An interesting line of inquiry, and one I’ve thought about before. I gained so much from my private school education, but I am also very aware of what I wasn’t exposed to.
This makes me cringe. And as the shutdown continues, I think of my students from last year- although they’ve all graduated into kindergarten, the rest of the school’s students rely on Head Start funding to have a safe place to go every day. The students I have devoted my time, love, and energy to may not be able to continue to go to school if the shutdown continues. Head Start programs are so much more than schools- they are community centers where families can come together, and where students get healthy meals.
An old train transformed into a book shop in Auvers-sur-Oise (France)
From comics and books for children, to old books (Literature, Science, History and more), this peculiar book shop must have something to tickle your curiosity! [All pictures are mine.]
Now that I’m leaving my school, we FINALLY got some of the materials I ordered in March! Without having to give my students any instruction, they immediately went to work sorting, pairing, patterning and creating. It was a moment of sadness and pride. Look at my babies work!
I have certainly noticed, both in my teaching and in my classes, that there are a good number of teachers and teachers-to-be who seem to suffer from stage fright, or shyness. This is nothing on those teachers who speak in dead-pan voices, without any enthusiasm or excitement. How can a student be expected to get invested when their teachers sound like they’re dying of boredom? I’ve also noted that nowhere in our training are we taught to deal with teacher-to-teacher issues (we do a lot of practice for trouble with parents), which is something that I’ve had to improvise as I’ve taught, and will have to deal with a lot more now that I’m moving into a supervisory role.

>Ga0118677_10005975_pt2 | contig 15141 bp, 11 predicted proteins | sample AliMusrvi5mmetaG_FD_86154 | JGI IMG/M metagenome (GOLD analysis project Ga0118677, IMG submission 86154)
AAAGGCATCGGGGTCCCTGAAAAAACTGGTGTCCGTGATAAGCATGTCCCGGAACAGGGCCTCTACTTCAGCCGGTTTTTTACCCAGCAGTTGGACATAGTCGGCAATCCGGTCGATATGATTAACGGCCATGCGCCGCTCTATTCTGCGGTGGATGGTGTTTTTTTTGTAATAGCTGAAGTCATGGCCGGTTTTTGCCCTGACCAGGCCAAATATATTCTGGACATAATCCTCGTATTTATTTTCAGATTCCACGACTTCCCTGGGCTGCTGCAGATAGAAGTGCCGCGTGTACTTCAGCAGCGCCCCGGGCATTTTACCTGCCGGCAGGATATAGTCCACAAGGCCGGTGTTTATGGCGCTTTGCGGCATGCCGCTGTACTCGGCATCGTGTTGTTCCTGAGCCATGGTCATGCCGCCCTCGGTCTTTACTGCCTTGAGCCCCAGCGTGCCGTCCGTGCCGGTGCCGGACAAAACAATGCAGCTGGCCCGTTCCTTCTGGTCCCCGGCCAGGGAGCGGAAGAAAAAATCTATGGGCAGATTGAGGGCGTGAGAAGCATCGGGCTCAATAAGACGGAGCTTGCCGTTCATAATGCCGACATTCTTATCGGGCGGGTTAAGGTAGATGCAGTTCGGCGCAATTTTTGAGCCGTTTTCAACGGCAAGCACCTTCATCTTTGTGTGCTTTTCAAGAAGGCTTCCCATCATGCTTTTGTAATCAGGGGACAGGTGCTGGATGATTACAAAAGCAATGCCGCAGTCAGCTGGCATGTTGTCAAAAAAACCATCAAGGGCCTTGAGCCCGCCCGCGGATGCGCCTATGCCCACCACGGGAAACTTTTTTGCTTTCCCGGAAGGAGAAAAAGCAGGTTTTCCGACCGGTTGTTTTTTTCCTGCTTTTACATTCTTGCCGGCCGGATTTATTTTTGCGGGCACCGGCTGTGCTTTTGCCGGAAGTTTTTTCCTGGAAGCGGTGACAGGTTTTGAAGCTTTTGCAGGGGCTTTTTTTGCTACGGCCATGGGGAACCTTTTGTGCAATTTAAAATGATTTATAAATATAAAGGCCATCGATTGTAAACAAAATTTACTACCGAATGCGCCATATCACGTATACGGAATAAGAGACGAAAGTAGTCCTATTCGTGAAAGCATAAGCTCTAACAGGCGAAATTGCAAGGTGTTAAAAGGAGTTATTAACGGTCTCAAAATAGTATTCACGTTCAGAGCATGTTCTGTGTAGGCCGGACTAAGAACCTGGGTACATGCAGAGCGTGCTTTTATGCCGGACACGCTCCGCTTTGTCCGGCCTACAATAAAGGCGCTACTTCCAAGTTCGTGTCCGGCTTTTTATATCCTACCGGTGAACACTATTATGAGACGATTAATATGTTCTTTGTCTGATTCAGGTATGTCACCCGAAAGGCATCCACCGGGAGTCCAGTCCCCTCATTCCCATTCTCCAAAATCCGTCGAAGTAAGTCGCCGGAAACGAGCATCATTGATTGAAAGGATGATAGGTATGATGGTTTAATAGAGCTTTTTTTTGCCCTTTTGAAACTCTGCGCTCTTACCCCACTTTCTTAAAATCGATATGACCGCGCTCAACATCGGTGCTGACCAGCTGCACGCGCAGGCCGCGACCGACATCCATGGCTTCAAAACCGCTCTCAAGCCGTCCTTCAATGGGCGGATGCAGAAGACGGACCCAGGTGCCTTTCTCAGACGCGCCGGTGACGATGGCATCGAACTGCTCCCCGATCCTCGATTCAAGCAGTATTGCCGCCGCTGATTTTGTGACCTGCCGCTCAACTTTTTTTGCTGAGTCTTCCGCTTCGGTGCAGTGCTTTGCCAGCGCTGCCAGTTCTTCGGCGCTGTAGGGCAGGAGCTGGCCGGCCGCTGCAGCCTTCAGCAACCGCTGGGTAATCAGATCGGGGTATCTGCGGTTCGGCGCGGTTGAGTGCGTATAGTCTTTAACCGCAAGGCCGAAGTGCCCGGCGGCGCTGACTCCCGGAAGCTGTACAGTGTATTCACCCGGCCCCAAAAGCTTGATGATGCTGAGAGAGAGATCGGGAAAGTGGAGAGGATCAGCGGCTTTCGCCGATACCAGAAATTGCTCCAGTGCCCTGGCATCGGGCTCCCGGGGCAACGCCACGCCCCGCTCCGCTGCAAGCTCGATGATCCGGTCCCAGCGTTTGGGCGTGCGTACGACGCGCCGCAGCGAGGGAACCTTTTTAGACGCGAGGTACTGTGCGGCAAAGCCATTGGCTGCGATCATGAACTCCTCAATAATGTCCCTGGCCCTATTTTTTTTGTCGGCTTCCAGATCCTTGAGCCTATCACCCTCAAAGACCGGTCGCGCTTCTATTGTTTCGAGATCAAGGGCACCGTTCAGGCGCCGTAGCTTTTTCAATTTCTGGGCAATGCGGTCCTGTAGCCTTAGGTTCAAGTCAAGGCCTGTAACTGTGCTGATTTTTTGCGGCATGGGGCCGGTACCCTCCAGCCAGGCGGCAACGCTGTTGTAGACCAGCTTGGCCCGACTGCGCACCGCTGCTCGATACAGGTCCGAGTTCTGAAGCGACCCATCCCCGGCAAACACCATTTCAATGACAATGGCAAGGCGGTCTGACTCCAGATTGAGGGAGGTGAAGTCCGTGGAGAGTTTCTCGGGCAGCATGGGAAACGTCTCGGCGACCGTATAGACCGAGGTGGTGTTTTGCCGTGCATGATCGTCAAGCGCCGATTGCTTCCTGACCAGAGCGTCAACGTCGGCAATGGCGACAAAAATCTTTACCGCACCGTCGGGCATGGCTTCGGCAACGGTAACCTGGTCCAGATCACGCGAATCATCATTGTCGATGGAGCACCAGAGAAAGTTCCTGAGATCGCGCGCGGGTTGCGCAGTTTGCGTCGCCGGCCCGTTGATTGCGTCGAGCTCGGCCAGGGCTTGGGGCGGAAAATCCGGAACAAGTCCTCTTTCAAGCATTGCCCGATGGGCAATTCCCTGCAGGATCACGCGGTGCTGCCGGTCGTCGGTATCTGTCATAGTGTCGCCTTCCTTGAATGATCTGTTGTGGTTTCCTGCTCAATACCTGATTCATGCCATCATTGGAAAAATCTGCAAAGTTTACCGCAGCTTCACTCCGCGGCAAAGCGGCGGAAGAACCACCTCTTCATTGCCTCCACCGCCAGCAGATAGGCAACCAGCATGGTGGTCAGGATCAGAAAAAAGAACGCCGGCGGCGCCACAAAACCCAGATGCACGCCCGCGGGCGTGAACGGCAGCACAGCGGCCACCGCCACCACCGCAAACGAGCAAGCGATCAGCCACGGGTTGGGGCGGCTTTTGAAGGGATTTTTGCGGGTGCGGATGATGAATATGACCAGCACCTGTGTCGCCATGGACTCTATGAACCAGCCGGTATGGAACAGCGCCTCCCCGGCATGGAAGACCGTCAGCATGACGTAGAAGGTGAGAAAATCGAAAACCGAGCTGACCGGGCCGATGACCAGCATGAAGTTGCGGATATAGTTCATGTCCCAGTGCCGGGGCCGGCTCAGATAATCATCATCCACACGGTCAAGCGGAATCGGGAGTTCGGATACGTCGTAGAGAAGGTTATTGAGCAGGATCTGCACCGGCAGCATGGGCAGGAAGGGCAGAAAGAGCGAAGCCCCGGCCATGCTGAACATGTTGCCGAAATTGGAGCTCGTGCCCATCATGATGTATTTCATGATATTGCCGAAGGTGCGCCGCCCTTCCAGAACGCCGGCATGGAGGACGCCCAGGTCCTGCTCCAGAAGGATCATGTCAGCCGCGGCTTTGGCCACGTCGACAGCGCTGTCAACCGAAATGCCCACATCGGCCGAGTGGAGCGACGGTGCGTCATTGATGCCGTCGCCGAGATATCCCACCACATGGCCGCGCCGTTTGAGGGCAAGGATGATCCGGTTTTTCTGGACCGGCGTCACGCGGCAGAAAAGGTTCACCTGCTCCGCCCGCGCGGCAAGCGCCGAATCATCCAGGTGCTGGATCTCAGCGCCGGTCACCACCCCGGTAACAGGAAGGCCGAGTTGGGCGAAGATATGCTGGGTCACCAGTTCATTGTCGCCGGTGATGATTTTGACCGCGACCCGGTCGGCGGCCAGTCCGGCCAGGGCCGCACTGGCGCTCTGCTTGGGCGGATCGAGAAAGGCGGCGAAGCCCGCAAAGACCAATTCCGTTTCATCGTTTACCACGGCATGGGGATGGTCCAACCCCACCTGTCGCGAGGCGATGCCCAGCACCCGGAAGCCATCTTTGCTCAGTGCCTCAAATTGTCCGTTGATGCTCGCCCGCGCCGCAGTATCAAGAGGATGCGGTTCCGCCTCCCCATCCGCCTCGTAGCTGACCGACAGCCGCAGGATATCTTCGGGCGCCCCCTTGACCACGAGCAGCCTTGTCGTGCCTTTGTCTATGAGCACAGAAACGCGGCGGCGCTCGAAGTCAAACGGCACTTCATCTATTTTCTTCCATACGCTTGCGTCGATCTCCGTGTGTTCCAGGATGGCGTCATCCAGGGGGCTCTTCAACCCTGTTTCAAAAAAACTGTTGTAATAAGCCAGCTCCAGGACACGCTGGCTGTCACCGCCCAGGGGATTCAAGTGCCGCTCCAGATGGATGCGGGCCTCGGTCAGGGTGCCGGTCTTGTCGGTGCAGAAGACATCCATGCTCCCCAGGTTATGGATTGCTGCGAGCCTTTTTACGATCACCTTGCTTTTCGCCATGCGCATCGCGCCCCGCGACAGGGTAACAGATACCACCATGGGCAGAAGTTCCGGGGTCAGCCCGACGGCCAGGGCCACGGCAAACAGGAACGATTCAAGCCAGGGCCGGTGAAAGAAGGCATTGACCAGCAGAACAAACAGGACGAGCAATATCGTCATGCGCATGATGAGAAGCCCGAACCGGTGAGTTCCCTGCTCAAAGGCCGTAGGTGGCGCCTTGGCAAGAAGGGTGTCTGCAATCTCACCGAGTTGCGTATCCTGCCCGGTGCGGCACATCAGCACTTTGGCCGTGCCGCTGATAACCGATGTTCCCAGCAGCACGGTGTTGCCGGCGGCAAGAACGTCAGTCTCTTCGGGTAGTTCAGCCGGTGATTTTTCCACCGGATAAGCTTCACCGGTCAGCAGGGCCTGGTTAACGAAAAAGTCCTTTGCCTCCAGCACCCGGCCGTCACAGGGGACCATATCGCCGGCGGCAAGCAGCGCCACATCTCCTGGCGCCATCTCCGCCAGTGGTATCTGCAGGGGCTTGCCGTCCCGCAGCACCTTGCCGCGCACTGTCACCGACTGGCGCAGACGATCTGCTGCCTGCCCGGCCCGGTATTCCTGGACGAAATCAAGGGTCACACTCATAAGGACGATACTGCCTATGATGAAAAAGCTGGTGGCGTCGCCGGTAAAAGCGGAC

Today I turned in my letter of resignation to my director. I have spent a crazy, frustrating, exciting, and educational year at 211, and without the experience I gained this year, would not be able to move into my new position. I have been offered the role of Education Director at a small private early childhood program, serving children 6 mo. to 5 years. It is an incredible opportunity for me to work in a well-funded and fairly well-established school; I hope to be there for a number of years before returning to school and ultimately to the low-income communities I have been working in over the last two years. It is also an incredible opportunity for me to stretch my legs and leave my mark on a program, as they are asking me to do a lot of revisions related to curriculum, and to introduce a lot of programatic and teaching aspects that are not already in the school.
I am ecstatic to be given this chance to show what I am capible of. I am also (not-so-) secretly happy to be moving out of the classroom and into a managerial role that increases my interactions with adults (teachers and parents alike), while allowing me to continue working directly with children.
Here goes nothing!